Contributors

Agent

Created

Date Created
  • 2016-05

136670-Thumbnail Image.png

Perceptual Training for Sensor Operators: Scenario Development

Description

Improvised explosive devices (IEDs) have become a major threat to military personnel in recent years. In the United States Army, Mission Payload Operators (MPOs) operate cameras from unmanned aerial vehicles

Improvised explosive devices (IEDs) have become a major threat to military personnel in recent years. In the United States Army, Mission Payload Operators (MPOs) operate cameras from unmanned aerial vehicles (UAVs) to detect the threat of IEDs using real-time images received. Previous researchers obtained the expert knowledge of twelve MPOs at Fort Huachuca and learned that they rely on "behavioral signatures," the behavioral and environmental cues associated with IED threat rather than the IED itself (Cooke, Hosch, Banas, Hunn, Staszewski & Fensterer, 2010). To the best of our knowledge, no formal MPO training exists and all training is acquired on-the-job. The end goal is to create training systems for future MPOs using cognitive engineering based on expert skill (CEBES) that focus on detection of behavioral cues associated with IED threats. The complexity and dynamicity of cues associated with IED emplacement is to be noted, as such cues are influenced by sociocultural knowledge and often develop over significant periods of time. A dynamic full motion video simulation environment has been created, and embedded with cues elicited from expert MPOs. A three-part simulation has been created. The next step is verifying critical cues MPOs identify and focus on using eye tracking equipment.

Contributors

Agent

Created

Date Created
  • 2014-12

136373-Thumbnail Image.png

Techne and Virtue - Plato's Understanding of Moral Truth

Description

I will examine the relation between techne and virtue as it appears in Plato‘s dialogues and suggest that in order to adequately confront our greatest political and social challenges our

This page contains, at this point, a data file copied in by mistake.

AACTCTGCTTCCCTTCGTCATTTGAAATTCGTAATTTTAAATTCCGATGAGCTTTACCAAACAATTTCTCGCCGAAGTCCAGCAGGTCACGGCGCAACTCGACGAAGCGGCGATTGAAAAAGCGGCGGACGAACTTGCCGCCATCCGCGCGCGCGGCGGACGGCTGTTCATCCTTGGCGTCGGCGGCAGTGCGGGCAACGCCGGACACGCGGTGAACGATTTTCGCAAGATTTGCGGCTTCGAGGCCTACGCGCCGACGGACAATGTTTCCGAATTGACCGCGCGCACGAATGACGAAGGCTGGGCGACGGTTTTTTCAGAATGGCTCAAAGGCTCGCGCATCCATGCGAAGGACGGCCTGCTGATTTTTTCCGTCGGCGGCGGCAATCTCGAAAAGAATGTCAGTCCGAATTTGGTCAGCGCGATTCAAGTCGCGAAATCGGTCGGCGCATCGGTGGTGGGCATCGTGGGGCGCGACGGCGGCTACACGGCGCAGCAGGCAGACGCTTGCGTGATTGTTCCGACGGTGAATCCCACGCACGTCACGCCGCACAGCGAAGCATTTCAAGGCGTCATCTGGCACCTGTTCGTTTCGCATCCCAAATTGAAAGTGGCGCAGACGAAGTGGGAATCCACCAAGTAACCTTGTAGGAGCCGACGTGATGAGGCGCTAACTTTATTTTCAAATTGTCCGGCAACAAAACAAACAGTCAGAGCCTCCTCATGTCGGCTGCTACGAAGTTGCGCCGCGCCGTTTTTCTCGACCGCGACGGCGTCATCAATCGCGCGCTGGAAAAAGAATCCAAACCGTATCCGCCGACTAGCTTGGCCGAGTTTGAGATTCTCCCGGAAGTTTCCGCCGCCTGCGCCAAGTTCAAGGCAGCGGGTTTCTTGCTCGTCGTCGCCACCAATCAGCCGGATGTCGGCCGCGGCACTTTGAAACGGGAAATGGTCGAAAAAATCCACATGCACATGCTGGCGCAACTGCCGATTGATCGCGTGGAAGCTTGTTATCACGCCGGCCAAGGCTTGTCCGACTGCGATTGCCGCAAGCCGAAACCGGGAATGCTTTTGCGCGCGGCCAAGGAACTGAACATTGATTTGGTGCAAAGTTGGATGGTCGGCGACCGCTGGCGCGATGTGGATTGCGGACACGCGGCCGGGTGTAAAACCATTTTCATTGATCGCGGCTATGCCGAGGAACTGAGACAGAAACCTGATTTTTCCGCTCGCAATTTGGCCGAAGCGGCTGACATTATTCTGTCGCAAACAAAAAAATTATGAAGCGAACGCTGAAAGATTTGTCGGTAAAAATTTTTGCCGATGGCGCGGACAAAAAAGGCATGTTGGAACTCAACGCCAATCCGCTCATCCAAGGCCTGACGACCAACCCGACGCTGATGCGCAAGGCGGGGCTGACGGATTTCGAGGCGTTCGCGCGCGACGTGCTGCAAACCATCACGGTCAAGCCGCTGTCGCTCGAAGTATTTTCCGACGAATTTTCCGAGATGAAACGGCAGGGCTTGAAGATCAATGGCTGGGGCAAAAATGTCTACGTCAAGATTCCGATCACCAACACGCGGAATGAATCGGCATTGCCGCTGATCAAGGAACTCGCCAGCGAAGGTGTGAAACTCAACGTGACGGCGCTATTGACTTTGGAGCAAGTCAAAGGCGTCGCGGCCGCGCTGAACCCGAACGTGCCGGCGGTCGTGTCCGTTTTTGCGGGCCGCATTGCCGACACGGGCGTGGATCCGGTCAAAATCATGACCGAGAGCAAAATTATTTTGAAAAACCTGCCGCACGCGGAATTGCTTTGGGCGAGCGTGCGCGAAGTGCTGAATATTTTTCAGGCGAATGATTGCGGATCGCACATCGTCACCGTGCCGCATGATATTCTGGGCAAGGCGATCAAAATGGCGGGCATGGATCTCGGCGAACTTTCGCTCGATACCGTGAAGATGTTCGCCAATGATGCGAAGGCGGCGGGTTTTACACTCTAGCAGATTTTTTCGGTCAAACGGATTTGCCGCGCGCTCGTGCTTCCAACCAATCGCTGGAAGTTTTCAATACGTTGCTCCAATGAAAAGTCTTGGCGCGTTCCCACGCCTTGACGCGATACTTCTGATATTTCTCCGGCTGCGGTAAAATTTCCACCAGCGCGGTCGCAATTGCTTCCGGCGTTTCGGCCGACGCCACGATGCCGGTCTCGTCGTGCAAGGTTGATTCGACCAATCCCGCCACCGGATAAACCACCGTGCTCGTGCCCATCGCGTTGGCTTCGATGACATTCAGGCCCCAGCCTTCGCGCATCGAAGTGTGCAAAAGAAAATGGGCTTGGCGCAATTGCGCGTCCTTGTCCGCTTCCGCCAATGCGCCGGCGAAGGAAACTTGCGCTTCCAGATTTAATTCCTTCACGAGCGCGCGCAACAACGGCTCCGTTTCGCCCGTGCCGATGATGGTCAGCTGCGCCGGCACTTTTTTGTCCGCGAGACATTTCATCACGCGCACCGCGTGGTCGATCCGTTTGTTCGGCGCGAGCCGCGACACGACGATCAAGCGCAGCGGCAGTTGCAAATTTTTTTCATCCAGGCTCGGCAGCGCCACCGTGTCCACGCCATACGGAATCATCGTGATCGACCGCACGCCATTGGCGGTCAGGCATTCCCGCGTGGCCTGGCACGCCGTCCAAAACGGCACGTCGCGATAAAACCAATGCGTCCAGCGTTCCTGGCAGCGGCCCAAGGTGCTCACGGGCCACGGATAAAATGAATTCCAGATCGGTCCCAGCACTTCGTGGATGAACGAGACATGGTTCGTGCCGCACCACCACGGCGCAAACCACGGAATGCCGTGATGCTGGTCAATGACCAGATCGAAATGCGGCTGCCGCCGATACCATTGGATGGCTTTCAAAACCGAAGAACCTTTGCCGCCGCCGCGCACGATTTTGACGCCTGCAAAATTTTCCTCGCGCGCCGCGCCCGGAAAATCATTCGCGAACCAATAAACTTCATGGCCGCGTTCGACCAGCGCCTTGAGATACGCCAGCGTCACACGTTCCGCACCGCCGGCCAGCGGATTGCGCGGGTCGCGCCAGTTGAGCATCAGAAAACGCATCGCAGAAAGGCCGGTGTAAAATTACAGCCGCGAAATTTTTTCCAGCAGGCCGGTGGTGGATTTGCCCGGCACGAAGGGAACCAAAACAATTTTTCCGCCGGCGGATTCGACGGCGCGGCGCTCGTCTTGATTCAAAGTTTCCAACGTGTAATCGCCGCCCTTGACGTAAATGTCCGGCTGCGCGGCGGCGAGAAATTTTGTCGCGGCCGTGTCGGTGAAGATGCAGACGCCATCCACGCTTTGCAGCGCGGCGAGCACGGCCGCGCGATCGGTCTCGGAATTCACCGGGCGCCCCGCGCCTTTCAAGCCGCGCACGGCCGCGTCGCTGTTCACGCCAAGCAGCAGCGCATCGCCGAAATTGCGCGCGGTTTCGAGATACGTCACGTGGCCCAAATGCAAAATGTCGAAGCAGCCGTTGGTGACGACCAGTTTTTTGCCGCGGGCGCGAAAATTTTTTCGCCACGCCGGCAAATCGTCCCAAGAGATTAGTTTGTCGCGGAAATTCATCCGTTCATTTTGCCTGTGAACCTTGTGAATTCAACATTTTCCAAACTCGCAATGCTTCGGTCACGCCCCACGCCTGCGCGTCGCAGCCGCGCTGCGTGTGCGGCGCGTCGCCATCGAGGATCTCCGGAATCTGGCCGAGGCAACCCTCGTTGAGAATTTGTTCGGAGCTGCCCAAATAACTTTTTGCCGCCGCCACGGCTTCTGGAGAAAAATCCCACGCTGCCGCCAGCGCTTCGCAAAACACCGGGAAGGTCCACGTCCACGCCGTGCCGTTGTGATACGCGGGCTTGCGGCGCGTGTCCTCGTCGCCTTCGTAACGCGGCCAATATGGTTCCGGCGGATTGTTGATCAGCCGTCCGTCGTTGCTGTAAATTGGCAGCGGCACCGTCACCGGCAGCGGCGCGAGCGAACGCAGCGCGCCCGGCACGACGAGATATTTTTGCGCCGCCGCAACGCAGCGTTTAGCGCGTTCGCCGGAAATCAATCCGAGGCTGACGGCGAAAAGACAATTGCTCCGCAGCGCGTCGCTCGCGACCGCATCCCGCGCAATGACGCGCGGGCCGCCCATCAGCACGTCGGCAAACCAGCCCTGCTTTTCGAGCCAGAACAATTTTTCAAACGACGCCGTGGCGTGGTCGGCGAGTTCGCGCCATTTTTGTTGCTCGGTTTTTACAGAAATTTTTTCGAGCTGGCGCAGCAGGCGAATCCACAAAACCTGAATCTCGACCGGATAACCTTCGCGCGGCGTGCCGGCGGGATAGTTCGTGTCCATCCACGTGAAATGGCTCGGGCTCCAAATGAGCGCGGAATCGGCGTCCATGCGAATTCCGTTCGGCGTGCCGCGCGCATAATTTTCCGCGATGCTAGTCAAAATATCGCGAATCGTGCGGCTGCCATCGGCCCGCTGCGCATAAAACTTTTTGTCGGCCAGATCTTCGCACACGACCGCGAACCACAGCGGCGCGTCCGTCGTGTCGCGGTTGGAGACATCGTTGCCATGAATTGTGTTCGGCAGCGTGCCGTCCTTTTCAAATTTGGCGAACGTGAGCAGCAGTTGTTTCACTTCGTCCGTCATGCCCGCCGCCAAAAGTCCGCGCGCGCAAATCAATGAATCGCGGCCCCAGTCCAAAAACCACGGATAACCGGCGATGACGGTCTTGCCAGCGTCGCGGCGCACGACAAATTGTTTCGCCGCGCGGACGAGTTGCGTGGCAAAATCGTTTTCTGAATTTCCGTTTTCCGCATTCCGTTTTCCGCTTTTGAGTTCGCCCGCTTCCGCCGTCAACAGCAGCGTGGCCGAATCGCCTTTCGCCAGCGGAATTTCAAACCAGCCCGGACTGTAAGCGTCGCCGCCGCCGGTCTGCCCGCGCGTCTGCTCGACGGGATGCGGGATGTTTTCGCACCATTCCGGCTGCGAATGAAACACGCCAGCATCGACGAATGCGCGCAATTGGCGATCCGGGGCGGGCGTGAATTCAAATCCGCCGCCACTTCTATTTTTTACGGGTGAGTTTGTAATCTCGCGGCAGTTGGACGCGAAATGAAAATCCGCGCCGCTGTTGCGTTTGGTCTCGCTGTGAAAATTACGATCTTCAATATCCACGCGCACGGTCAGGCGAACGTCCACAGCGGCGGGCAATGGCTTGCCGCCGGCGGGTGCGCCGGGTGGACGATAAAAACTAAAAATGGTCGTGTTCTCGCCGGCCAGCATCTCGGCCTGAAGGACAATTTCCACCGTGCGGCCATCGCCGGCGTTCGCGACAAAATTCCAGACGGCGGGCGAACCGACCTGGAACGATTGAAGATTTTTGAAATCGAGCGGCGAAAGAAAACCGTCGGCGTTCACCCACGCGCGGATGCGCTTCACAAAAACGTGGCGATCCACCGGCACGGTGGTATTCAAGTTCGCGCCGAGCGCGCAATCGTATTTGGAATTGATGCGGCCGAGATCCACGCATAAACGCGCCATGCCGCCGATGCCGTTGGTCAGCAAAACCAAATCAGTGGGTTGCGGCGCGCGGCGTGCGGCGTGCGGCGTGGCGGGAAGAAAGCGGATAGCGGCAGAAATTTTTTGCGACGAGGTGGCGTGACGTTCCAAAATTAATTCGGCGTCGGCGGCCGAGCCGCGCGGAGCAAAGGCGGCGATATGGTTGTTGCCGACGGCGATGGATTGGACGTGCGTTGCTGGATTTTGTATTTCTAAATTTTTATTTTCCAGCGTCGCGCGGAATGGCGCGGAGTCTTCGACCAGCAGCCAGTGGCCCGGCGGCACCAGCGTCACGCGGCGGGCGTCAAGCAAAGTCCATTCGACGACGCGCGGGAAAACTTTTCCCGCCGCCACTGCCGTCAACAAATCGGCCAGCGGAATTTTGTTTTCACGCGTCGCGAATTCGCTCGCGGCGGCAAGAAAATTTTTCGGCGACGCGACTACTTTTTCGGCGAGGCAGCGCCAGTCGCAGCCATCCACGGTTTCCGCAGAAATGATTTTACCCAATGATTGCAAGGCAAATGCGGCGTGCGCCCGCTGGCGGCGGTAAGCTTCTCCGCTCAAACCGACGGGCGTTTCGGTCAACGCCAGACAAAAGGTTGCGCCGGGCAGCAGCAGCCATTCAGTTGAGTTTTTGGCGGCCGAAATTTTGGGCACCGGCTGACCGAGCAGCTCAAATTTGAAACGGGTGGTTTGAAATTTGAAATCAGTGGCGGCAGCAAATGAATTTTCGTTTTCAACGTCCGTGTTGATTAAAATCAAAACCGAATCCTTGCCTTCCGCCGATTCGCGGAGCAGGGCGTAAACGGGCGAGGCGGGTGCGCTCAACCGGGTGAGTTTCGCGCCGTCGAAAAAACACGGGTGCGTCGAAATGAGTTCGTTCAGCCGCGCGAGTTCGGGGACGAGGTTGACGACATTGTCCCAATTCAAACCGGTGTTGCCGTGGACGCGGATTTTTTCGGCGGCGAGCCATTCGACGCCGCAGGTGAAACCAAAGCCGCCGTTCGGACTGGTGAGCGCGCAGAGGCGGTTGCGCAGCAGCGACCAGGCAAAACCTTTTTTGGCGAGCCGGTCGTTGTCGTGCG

I will examine the relation between techne and virtue as it appears in Plato‘s dialogues and suggest that in order to adequately confront our greatest political and social challenges our understanding must move beyond mere scientific and technical knowledge and our practices must move beyond the political art taught by Gorgias and Protagoras. It is my belief that the Platonic conception of virtue and the political art that aims toward that conception of virtue offer a paradigm that can help remedy today‘s arguably technocratic political condition. I begin this work by exploring the nature of techne as it was understood in ancient Greece, and arguing (contra Irwin) that Plato did not hold a technical conception of justice. Whereas each techne establishes an eidos (idea, form, blueprint) in advance, which can be clearly known and uniformly applied in each particular case, I argue that Plato‘s conception of justice leaves all substantive content to be filled out in each concrete situation, precluding the possibility of the anticipatory disposition that techne affords and demanding a certain degree of deliberation in each situation, with attention paid to the unique aspects of each particular set of circumstances. I argue that this conception of justice informs Plato's notion of a "political art" and suggest that this art requires constant attention to the unique attributes of each particular situation in which we find ourselves, and that the pre-interpretive prejudice of many modern ideologies and political-economic perspectives hinders our ability to see the particularity in each situation and thereby reduces our capacity for achieving justice in the historically-situated, concrete moment within which we always must act.

Contributors

Created

Date Created
  • 2015-05

150771-Thumbnail Image.png

Assessing corporate bioethics: a qualitative exploration of how bioethics is enacted in biomedicine companies